So recently there was a new Jurassic Park movie. This piece isn’t about that. This is about the tie-in game: Jurassic World Evolution. Jurassic World Evolution is a Jurassic Park theme park builder game. Those of you who have been around a while may remember that I’ve expressed my fondness for Jurassic Park Operation Genesis in the past. That game was also a Jurassic Park builder. While I am enjoying the new game, I do have some issues that I’ll explain by comparing the older game and the newer game. Hopefully, the developers of Jurassic World Evolution have plans to expand on the game and address some of the critiques of its shallow aspects. In that regard, this comparison might point them in the right direction.
Jurassic Park Operation Genesis begins with John Hammond announcing that you work for inGen and you are given the opportunity to shape the island that will house your Jurassic Park by adjusting land mass, foliage, rivers and mountains. While decidedly anti-canon that inGen can create islands, it does give you a sense of ownership over the island. Jurassic World Evolution starts you on one of the five islands from the films. Isla Nublar (location of Jurassic Park, Jurassic World, and Jurassic World: Fallen Kingdom) and Isla Sorna (location of Jurassic Park: The Lost World and Jurassic Park III) come later in the game. You begin on Isla Matanceros with basic park functions and buildings active. The game certainly allows you to build on top of existing infrastructure. However, it’s hard to feel ownership over this particular set-up. You feel like incoming management rather than building it from scratch.
You think the game will start proper on Isla Nublar. It does not. Isla Nublar is a sandbox with unlimited money. What I wanted from this game would be a system similar to Jurassic Park Operation Genesis. I want to build the park from scratch and make it mine. I want to start with a small investment and turn that into a running and profitable park. Instead, I feel guided around something that I don’t feel ownership over. It feels like I’m inheriting something that I didn’t earn. Appropriate that it’s named after Jurassic World rather than Jurassic Park then.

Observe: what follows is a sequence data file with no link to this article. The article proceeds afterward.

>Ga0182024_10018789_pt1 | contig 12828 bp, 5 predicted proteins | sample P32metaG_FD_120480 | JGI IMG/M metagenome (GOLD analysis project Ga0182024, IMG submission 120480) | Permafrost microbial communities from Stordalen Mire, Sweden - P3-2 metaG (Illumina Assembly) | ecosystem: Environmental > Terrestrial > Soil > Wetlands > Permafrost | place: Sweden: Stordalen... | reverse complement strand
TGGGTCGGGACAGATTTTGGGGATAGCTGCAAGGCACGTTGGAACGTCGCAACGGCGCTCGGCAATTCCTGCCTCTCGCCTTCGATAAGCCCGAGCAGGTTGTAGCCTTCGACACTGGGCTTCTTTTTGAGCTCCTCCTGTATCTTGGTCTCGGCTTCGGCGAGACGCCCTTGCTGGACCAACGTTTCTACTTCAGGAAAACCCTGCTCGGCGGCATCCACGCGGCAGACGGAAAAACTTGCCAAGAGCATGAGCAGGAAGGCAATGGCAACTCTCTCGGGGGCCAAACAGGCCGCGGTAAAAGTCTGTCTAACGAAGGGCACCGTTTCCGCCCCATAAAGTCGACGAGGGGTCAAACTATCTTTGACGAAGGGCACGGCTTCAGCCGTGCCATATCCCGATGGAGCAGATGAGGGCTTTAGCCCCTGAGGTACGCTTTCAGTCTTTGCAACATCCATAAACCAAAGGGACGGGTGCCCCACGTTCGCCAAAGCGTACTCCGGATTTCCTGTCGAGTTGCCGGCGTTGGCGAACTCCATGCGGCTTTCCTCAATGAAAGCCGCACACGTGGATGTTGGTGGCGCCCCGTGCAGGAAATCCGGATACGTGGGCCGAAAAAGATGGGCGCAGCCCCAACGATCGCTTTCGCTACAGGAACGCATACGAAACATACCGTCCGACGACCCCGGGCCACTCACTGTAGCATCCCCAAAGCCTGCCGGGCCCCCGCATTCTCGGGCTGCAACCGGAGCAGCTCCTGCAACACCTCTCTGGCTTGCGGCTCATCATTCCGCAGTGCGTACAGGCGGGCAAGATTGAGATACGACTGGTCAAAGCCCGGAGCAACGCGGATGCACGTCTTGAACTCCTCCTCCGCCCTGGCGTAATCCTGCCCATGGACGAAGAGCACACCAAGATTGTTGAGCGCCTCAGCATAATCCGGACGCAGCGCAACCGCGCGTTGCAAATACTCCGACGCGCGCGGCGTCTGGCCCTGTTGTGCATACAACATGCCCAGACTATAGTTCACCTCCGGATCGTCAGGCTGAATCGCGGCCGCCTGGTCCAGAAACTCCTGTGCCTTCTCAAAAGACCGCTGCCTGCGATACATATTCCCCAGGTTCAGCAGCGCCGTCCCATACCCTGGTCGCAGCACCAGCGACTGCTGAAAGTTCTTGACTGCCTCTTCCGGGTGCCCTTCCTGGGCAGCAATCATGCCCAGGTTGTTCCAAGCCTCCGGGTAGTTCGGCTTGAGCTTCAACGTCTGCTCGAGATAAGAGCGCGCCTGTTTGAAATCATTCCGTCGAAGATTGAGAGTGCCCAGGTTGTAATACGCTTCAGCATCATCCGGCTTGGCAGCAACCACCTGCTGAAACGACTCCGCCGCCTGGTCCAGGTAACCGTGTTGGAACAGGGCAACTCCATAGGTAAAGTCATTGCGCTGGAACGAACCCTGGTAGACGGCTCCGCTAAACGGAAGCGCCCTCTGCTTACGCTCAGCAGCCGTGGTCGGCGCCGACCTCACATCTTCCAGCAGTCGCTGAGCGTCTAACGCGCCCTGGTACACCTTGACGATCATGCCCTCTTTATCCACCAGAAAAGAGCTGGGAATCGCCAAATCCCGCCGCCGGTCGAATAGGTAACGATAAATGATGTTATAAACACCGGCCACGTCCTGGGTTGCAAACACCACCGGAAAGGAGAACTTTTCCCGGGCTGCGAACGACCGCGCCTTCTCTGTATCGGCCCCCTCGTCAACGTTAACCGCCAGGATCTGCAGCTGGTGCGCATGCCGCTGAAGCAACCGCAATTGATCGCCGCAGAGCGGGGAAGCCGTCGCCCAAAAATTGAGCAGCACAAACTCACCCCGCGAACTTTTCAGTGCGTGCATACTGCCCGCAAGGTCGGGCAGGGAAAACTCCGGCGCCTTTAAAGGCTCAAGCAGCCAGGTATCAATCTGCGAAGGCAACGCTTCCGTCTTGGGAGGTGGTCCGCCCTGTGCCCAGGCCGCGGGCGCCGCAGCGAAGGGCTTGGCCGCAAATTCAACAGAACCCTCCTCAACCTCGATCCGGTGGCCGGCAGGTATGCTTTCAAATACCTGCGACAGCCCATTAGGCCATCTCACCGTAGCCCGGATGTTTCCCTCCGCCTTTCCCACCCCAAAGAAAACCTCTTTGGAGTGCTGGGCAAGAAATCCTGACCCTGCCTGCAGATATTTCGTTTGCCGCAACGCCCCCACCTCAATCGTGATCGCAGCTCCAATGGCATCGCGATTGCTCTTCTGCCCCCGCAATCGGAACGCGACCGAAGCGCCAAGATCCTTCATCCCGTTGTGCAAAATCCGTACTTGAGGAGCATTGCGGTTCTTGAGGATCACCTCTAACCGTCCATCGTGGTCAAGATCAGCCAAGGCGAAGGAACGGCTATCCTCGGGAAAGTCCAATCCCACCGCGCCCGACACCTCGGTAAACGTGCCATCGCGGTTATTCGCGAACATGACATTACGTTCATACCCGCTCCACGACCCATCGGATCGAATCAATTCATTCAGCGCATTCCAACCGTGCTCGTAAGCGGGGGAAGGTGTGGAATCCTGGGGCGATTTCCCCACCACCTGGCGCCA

That does seem rather bleak for the game. I do like the game. It’s building elements and DNA meddling that you can do are genuinely genius ideas. They feel like an evolution from the geometric squares of the previous game. I’m willing to bet that a deeper delve would reveal a wealth of dinosaurs. However, the island-hopping nature of the game leaves me feeling detached from my creations. Building a Jurassic Park is about more than just creating a playpen for dinosaurs. I love dinosaurs and building a successful park. However, part of the appeal of the game is feeling a sense of ownership over the park as it develops. I want to feel like a John Hammond. I want to get giddy when I release my first T-Rex because I brought it to fruition.
Jurassic World Evolution has another element that I don’t think is fully explored. This element has no comparison in Jurassic Park Operation Genesis. Jurassic World Evolution has three factions that you can earn favour with: Science, Entertainment, and Military. In the game itself, you merely increase reputation with them to unlock buildings that relate to their field. However, the path I thought the game was going to take was that you could alter the dinosaurs to fit these moulds. With science, dinosaurs begin to look more like our modern research suggests they look like, feathered and such. With entertainment, they look most like the public thinks they look like. With military, they all begin to look dangerous. That way you could choose a path and it could feel meaningful.
This is my big issue with Jurassic World Evolution. While it is an enjoyable game, it feels like it never achieves it’s potential. It feels like there was potential to create a game that had meaningful choices and polish. At the moment, the game feels shallow. I think Dr Ian Malcolm put it best in 1993.
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